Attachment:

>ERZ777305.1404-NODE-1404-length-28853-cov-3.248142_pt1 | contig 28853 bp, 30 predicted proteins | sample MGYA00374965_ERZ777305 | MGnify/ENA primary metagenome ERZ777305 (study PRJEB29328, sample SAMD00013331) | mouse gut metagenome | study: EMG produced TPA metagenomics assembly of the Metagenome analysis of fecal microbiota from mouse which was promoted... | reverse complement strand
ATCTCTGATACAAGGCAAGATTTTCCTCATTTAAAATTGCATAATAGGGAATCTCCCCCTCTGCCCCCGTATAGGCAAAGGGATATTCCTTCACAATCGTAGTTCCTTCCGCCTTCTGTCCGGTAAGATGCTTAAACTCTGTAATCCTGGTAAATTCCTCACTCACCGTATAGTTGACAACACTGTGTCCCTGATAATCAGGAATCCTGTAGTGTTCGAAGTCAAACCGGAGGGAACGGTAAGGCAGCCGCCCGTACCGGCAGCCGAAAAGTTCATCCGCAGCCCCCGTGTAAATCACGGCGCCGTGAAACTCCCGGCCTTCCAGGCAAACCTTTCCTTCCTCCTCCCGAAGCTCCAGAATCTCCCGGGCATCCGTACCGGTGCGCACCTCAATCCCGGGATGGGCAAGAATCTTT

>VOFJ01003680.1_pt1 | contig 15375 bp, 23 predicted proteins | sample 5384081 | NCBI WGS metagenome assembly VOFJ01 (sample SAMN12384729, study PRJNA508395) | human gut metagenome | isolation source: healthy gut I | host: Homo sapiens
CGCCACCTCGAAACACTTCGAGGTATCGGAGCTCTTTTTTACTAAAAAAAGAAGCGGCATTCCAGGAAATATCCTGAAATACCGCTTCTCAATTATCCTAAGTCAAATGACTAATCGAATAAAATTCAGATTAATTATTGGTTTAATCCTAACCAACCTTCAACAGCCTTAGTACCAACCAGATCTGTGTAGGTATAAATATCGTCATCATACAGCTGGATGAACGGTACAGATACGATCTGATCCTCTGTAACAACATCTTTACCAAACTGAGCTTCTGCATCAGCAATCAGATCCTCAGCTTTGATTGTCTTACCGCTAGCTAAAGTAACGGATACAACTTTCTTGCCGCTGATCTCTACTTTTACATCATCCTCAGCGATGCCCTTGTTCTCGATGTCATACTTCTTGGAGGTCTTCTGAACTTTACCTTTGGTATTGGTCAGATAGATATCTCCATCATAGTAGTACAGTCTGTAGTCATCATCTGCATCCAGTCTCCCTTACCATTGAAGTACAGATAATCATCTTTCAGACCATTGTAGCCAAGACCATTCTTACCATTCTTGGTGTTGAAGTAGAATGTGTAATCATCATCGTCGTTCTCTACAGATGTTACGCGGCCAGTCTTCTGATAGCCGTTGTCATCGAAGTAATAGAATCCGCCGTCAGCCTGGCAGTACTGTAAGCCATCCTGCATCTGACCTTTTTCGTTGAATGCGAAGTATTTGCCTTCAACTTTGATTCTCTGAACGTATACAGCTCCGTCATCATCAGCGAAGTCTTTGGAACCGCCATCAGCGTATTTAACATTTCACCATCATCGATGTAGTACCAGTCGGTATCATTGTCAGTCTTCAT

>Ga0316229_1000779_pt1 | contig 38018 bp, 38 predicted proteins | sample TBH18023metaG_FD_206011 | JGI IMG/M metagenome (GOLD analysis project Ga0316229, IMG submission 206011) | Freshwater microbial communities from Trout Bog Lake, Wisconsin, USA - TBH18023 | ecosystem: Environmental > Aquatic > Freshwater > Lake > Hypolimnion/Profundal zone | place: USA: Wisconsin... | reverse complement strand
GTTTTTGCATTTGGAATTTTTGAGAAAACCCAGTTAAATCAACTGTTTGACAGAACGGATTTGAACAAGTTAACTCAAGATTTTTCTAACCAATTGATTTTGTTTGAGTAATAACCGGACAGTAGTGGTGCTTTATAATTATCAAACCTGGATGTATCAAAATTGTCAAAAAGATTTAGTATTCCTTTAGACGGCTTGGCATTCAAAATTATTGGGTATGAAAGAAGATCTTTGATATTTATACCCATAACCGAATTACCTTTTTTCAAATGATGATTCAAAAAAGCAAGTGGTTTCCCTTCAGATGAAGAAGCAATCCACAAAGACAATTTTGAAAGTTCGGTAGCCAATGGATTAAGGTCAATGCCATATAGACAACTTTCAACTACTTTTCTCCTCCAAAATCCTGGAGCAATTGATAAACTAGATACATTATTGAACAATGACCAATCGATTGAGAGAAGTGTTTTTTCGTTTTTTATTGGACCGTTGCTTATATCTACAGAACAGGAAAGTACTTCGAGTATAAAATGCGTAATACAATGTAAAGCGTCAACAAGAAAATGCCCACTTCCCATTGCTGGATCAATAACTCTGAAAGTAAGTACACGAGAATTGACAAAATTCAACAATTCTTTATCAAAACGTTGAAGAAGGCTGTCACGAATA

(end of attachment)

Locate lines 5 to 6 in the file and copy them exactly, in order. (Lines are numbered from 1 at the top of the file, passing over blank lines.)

>Ga0316229_1000779_pt1 | contig 38018 bp, 38 predicted proteins | sample TBH18023metaG_FD_206011 | JGI IMG/M metagenome (GOLD analysis project Ga0316229, IMG submission 206011) | Freshwater microbial communities from Trout Bog Lake, Wisconsin, USA - TBH18023 | ecosystem: Environmental > Aquatic > Freshwater > Lake > Hypolimnion/Profundal zone | place: USA: Wisconsin... | reverse complement strand
GTTTTTGCATTTGGAATTTTTGAGAAAACCCAGTTAAATCAACTGTTTGACAGAACGGATTTGAACAAGTTAACTCAAGATTTTTCTAACCAATTGATTTTGTTTGAGTAATAACCGGACAGTAGTGGTGCTTTATAATTATCAAACCTGGATGTATCAAAATTGTCAAAAAGATTTAGTATTCCTTTAGACGGCTTGGCATTCAAAATTATTGGGTATGAAAGAAGATCTTTGATATTTATACCCATAACCGAATTACCTTTTTTCAAATGATGATTCAAAAAAGCAAGTGGTTTCCCTTCAGATGAAGAAGCAATCCACAAAGACAATTTTGAAAGTTCGGTAGCCAATGGATTAAGGTCAATGCCATATAGACAACTTTCAACTACTTTTCTCCTCCAAAATCCTGGAGCAATTGATAAACTAGATACATTATTGAACAATGACCAATCGATTGAGAGAAGTGTTTTTTCGTTTTTTATTGGACCGTTGCTTATATCTACAGAACAGGAAAGTACTTCGAGTATAAAATGCGTAATACAATGTAAAGCGTCAACAAGAAAATGCCCACTTCCCATTGCTGGATCAATAACTCTGAAAGTAAGTACACGAGAATTGACAAAATTCAACAATTCTTTATCAAAACGTTGAAGAAGGCTGTCACGAATA